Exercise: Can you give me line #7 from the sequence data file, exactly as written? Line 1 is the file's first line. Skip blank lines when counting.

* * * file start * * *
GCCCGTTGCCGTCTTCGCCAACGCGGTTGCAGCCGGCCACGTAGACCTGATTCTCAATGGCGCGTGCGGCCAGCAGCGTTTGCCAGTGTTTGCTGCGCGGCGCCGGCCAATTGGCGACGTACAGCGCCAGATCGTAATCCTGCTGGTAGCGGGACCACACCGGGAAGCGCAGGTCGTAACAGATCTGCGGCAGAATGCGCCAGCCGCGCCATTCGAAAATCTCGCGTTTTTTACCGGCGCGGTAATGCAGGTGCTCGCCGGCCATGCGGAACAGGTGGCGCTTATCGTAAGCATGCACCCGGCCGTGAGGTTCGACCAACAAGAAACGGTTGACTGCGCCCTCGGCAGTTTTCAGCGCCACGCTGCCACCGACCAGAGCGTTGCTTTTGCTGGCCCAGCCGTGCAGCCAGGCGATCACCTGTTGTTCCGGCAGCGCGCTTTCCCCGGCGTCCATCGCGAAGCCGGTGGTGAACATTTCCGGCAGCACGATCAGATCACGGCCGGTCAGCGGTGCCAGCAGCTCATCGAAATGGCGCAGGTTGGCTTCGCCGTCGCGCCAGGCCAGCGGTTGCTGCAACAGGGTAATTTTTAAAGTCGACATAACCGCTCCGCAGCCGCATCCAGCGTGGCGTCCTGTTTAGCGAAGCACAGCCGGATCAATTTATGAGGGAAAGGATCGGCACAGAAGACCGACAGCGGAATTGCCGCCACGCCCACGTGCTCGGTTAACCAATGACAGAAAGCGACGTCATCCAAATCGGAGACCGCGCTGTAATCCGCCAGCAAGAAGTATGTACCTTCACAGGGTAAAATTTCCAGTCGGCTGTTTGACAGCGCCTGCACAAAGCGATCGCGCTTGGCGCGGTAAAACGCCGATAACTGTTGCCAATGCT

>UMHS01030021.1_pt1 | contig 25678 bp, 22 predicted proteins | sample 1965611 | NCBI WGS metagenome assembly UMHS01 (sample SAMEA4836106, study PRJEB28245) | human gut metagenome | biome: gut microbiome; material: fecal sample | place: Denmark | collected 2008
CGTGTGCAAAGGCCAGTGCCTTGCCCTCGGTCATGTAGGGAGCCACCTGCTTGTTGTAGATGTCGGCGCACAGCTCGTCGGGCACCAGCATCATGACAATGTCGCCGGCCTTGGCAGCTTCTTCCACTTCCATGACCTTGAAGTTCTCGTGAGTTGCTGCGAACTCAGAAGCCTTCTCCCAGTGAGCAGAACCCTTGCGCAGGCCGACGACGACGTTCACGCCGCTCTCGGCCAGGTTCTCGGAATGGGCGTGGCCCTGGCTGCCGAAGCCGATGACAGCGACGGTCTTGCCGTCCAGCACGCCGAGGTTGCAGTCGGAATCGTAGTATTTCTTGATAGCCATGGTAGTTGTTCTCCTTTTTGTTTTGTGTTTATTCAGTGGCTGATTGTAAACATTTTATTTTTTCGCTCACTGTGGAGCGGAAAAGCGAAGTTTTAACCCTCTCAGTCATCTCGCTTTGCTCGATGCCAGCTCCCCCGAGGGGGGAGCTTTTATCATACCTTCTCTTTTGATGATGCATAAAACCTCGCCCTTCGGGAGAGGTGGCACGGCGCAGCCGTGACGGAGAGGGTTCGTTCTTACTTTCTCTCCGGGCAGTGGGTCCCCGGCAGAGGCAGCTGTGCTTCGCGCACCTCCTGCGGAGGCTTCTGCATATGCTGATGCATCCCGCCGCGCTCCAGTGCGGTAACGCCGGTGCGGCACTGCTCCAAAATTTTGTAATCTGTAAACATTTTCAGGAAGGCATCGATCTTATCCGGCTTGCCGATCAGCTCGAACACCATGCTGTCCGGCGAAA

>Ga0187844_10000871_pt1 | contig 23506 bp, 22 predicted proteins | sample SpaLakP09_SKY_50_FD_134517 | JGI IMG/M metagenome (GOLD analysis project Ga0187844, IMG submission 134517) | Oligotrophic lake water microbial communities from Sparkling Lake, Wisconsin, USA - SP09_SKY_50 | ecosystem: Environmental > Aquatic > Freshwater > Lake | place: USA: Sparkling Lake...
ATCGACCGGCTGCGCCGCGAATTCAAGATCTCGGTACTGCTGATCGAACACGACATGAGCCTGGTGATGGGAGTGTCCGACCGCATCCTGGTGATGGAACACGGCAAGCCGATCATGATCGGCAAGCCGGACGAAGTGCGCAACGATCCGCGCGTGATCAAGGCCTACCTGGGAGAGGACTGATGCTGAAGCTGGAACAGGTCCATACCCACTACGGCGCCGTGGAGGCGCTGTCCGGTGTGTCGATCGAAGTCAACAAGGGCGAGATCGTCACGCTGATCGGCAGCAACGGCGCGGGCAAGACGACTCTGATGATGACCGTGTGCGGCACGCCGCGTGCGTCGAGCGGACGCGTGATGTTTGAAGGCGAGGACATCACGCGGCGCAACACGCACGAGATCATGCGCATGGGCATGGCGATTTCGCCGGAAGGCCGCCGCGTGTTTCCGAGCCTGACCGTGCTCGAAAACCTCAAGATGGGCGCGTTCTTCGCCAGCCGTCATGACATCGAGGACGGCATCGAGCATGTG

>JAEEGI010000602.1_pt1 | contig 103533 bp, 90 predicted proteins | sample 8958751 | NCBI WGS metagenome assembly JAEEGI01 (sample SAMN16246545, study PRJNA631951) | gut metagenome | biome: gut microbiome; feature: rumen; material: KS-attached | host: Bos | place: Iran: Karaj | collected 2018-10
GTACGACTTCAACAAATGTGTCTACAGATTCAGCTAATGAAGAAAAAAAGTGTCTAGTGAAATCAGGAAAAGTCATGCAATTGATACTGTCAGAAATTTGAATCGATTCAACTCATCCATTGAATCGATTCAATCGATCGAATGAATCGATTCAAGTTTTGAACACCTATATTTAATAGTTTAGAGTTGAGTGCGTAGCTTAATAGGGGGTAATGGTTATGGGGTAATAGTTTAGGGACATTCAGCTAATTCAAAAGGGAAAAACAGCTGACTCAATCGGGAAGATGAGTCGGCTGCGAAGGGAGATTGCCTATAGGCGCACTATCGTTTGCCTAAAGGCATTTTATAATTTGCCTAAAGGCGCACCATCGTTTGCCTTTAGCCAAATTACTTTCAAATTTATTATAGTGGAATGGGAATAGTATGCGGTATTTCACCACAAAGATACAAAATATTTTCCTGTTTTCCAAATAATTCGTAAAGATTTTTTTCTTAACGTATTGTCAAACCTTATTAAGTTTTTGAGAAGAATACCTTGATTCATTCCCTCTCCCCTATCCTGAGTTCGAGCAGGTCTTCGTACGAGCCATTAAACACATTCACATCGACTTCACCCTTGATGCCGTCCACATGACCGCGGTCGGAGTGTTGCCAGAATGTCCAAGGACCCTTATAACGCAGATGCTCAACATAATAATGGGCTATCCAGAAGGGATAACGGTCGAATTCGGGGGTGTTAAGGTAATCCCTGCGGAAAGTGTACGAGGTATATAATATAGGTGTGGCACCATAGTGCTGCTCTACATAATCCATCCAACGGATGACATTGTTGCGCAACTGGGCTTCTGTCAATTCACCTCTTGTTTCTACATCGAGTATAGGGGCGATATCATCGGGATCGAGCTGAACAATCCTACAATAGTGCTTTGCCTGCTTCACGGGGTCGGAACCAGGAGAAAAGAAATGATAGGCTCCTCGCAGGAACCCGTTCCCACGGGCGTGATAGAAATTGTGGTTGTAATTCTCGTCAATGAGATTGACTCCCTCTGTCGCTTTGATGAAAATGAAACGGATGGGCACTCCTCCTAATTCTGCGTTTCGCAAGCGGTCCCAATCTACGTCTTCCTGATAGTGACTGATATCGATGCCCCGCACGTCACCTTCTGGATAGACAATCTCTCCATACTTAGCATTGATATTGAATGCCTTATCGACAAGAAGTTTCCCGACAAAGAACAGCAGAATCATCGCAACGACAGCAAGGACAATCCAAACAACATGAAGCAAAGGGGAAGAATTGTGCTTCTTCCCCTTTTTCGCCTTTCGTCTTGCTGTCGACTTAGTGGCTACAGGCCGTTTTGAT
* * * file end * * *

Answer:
GTACGACTTCAACAAATGTGTCTACAGATTCAGCTAATGAAGAAAAAAAGTGTCTAGTGAAATCAGGAAAAGTCATGCAATTGATACTGTCAGAAATTTGAATCGATTCAACTCATCCATTGAATCGATTCAATCGATCGAATGAATCGATTCAAGTTTTGAACACCTATATTTAATAGTTTAGAGTTGAGTGCGTAGCTTAATAGGGGGTAATGGTTATGGGGTAATAGTTTAGGGACATTCAGCTAATTCAAAAGGGAAAAACAGCTGACTCAATCGGGAAGATGAGTCGGCTGCGAAGGGAGATTGCCTATAGGCGCACTATCGTTTGCCTAAAGGCATTTTATAATTTGCCTAAAGGCGCACCATCGTTTGCCTTTAGCCAAATTACTTTCAAATTTATTATAGTGGAATGGGAATAGTATGCGGTATTTCACCACAAAGATACAAAATATTTTCCTGTTTTCCAAATAATTCGTAAAGATTTTTTTCTTAACGTATTGTCAAACCTTATTAAGTTTTTGAGAAGAATACCTTGATTCATTCCCTCTCCCCTATCCTGAGTTCGAGCAGGTCTTCGTACGAGCCATTAAACACATTCACATCGACTTCACCCTTGATGCCGTCCACATGACCGCGGTCGGAGTGTTGCCAGAATGTCCAAGGACCCTTATAACGCAGATGCTCAACATAATAATGGGCTATCCAGAAGGGATAACGGTCGAATTCGGGGGTGTTAAGGTAATCCCTGCGGAAAGTGTACGAGGTATATAATATAGGTGTGGCACCATAGTGCTGCTCTACATAATCCATCCAACGGATGACATTGTTGCGCAACTGGGCTTCTGTCAATTCACCTCTTGTTTCTACATCGAGTATAGGGGCGATATCATCGGGATCGAGCTGAACAATCCTACAATAGTGCTTTGCCTGCTTCACGGGGTCGGAACCAGGAGAAAAGAAATGATAGGCTCCTCGCAGGAACCCGTTCCCACGGGCGTGATAGAAATTGTGGTTGTAATTCTCGTCAATGAGATTGACTCCCTCTGTCGCTTTGATGAAAATGAAACGGATGGGCACTCCTCCTAATTCTGCGTTTCGCAAGCGGTCCCAATCTACGTCTTCCTGATAGTGACTGATATCGATGCCCCGCACGTCACCTTCTGGATAGACAATCTCTCCATACTTAGCATTGATATTGAATGCCTTATCGACAAGAAGTTTCCCGACAAAGAACAGCAGAATCATCGCAACGACAGCAAGGACAATCCAAACAACATGAAGCAAAGGGGAAGAATTGTGCTTCTTCCCCTTTTTCGCCTTTCGTCTTGCTGTCGACTTAGTGGCTACAGGCCGTTTTGAT